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The Jeffersonian cyclopedia;

a comprehensive collection of the views of Thomas Jefferson classified and arranged in alphabetical order under nine thousand titles relating to government, politics, law, education, political economy, finance, science, art, literature, religious freedom, morals, etc.;
3 occurrences of jefferson cyclopedia
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5341. MONARCHY, The Federal Convention and.—
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3 occurrences of jefferson cyclopedia
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5341. MONARCHY, The Federal Convention and.—

The want of some authority
which should procure justice to the public creditors,
and an observance of treaties with foreign
nations, produced * * * the call of a convention
of the States at Annapolis. Although,
at this meeting, a difference of opinion was
evident on the question of a republican or kingly
government, yet, so generally through the States
was the sentiment in favor of the former, that
the friends of the latter confined themselves to
a course of obstruction only, and delay, to
everything proposed. They hoped, that nothing
being done, and all things going from bad to
worse, a kingly government might be usurped,
and submitted to by the people, as better than
anarchy and wars, internal and external, the
certain consequences of the present want of a
general government. The effect of their man
œuvres, with the defective attendance of deputies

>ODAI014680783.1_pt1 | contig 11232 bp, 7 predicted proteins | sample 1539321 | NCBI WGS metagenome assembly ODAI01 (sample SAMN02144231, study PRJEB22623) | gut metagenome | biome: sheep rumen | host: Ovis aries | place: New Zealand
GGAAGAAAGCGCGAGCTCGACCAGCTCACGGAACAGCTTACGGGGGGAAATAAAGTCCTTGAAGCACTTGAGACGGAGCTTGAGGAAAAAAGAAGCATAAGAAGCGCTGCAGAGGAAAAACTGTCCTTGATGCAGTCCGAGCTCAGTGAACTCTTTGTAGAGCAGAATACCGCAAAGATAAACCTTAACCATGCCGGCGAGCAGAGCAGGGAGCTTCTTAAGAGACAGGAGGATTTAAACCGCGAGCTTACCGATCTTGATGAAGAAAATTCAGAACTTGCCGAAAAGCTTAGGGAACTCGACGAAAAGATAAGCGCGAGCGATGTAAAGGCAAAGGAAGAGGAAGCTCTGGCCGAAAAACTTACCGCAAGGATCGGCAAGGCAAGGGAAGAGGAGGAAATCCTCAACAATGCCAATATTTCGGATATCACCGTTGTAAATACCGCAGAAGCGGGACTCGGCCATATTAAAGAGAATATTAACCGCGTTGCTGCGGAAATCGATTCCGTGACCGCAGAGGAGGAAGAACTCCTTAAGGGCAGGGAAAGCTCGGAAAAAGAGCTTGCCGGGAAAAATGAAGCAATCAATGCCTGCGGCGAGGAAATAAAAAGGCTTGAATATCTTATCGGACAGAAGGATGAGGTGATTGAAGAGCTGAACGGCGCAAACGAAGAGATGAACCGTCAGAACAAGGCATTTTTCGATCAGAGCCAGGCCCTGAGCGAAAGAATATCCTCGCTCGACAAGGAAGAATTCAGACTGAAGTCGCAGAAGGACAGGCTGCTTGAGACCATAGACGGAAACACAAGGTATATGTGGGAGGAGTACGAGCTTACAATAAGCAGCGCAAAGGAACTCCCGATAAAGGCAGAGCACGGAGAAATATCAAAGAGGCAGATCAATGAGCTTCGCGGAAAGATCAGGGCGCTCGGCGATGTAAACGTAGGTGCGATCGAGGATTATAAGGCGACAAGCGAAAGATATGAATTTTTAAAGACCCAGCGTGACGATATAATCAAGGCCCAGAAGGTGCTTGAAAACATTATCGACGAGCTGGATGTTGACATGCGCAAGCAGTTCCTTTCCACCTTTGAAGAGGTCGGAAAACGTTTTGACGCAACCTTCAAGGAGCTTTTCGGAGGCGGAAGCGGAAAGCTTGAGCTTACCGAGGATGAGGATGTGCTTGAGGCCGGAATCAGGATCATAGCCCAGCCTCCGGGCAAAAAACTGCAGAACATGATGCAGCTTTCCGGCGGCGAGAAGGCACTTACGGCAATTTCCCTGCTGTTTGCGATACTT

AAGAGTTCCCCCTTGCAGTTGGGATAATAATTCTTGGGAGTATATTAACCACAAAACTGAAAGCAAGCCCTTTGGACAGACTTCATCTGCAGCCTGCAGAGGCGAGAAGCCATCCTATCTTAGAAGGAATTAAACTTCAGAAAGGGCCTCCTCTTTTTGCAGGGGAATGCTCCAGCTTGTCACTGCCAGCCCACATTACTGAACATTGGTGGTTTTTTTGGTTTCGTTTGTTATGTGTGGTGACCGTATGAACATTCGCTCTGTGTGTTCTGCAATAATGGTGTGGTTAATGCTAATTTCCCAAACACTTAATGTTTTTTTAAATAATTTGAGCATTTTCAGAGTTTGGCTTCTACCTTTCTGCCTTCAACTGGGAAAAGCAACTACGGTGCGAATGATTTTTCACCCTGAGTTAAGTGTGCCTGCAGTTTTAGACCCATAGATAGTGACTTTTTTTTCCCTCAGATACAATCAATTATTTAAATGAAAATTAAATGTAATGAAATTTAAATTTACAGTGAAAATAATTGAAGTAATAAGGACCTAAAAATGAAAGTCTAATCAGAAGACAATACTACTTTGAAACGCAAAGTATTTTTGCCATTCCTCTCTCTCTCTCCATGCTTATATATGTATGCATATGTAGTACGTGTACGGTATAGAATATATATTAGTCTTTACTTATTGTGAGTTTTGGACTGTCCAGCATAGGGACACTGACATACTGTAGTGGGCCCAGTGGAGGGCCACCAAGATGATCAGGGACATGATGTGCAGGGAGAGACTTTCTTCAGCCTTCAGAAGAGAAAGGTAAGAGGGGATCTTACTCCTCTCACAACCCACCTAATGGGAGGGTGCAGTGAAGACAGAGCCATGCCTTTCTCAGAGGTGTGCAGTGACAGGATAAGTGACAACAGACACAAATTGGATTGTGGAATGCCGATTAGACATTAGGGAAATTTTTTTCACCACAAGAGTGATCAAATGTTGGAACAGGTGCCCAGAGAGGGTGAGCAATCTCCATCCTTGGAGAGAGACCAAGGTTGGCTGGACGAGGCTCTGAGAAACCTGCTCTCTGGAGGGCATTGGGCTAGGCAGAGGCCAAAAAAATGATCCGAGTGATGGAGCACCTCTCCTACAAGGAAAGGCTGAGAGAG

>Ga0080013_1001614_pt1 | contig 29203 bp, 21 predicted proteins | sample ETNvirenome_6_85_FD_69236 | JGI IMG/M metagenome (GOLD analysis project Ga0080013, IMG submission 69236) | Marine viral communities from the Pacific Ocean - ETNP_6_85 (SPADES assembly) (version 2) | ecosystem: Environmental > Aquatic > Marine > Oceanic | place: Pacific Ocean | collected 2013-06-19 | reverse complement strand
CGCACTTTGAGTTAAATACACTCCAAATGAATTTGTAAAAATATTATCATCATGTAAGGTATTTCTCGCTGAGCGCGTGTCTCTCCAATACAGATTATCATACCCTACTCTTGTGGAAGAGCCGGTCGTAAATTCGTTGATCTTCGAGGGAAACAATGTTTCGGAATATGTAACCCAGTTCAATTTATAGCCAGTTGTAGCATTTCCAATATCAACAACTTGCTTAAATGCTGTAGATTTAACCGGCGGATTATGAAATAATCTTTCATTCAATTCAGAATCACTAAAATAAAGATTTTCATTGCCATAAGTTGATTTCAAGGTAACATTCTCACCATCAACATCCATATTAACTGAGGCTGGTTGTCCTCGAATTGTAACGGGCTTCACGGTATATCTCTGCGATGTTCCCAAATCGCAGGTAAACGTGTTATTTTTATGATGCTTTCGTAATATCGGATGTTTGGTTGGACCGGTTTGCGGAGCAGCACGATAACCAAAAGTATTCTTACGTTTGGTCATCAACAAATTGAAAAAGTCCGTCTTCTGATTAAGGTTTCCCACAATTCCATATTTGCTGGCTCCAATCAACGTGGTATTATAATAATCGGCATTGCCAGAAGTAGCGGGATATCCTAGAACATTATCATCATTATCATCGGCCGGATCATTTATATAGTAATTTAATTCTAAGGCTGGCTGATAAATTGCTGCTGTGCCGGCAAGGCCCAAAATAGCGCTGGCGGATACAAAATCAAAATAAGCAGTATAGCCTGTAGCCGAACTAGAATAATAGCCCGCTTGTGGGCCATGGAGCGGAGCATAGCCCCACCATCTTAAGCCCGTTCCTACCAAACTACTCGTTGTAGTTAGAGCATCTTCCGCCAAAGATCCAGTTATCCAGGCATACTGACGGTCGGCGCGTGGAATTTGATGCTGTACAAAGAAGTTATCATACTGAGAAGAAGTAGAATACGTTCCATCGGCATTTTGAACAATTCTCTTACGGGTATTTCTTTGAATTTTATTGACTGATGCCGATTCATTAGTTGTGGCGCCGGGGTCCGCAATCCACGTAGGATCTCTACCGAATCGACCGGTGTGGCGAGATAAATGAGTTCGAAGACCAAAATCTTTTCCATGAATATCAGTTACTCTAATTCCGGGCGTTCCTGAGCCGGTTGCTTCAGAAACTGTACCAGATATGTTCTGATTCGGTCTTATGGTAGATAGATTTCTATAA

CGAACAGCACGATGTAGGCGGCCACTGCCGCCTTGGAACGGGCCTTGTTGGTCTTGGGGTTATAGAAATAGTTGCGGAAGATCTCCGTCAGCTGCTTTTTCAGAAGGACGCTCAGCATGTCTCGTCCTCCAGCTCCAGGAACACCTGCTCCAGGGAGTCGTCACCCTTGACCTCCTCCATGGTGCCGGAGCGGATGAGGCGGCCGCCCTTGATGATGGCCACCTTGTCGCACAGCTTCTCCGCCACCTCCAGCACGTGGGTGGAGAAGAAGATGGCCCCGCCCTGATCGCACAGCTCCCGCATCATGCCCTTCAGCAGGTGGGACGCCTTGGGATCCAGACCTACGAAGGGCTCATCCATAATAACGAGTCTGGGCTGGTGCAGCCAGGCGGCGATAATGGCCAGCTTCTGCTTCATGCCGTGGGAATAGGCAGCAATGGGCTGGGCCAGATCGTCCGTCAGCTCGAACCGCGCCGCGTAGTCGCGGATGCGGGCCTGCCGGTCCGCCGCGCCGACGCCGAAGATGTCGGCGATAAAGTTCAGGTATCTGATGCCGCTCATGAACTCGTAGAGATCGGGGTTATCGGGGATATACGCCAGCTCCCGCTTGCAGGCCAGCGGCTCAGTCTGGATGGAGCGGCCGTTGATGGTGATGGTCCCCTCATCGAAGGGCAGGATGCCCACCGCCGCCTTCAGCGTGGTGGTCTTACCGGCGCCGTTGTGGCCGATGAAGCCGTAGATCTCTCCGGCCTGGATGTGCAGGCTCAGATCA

from the States, resulted in the measure of
calling a more general convention, to be held
at Philadelphia. At this, the same party exhibited
the same practices, and with the same
views of preventing a government of concord,
which they foresaw would be republican, and
of forcing through anarchy their way to monarchy.
But the mass of that convention was too
honest, too wise, and too steady, to be baffled
or misled by their manœuvres. One of these
was a form of government proposed by Colonel
Hamilton, which would have been in fact a
compromise between the two parties of royalism
and republicanism. According to this,
the Executive and one branch of the Legislature
were to be during good behavior, i. e. for
life, and the governors of the States were to
be named by these two prominent organs. This,
however, was rejected; on which Hamilton left
the Convention, as desperate, and never returned
again, until near its conclusion. These
opinions and efforts, secret or avowed, of the
advocates for monarchy, had begotten great jealousy
through the States generally; and this jealousy
it was which excited the strong opposition
to the conventional Constitution; a jealousy
which yielded at last only to a general determination
to establish certain amendments as barriers
against a government either monarchical
or consolidated. [331]
The Anas. Washington ed. ix, 89. Ford ed., i, 158.


Jefferson added: “In what passed through the
whole period of these conventions, I have gone on the
information of those who were members of them, being
myself absent on my mission to France.” A note
in the Ford edition reads: “No evidence whatever
has been found to confirm Jefferson's account of this
Convention * * *.”—Editor.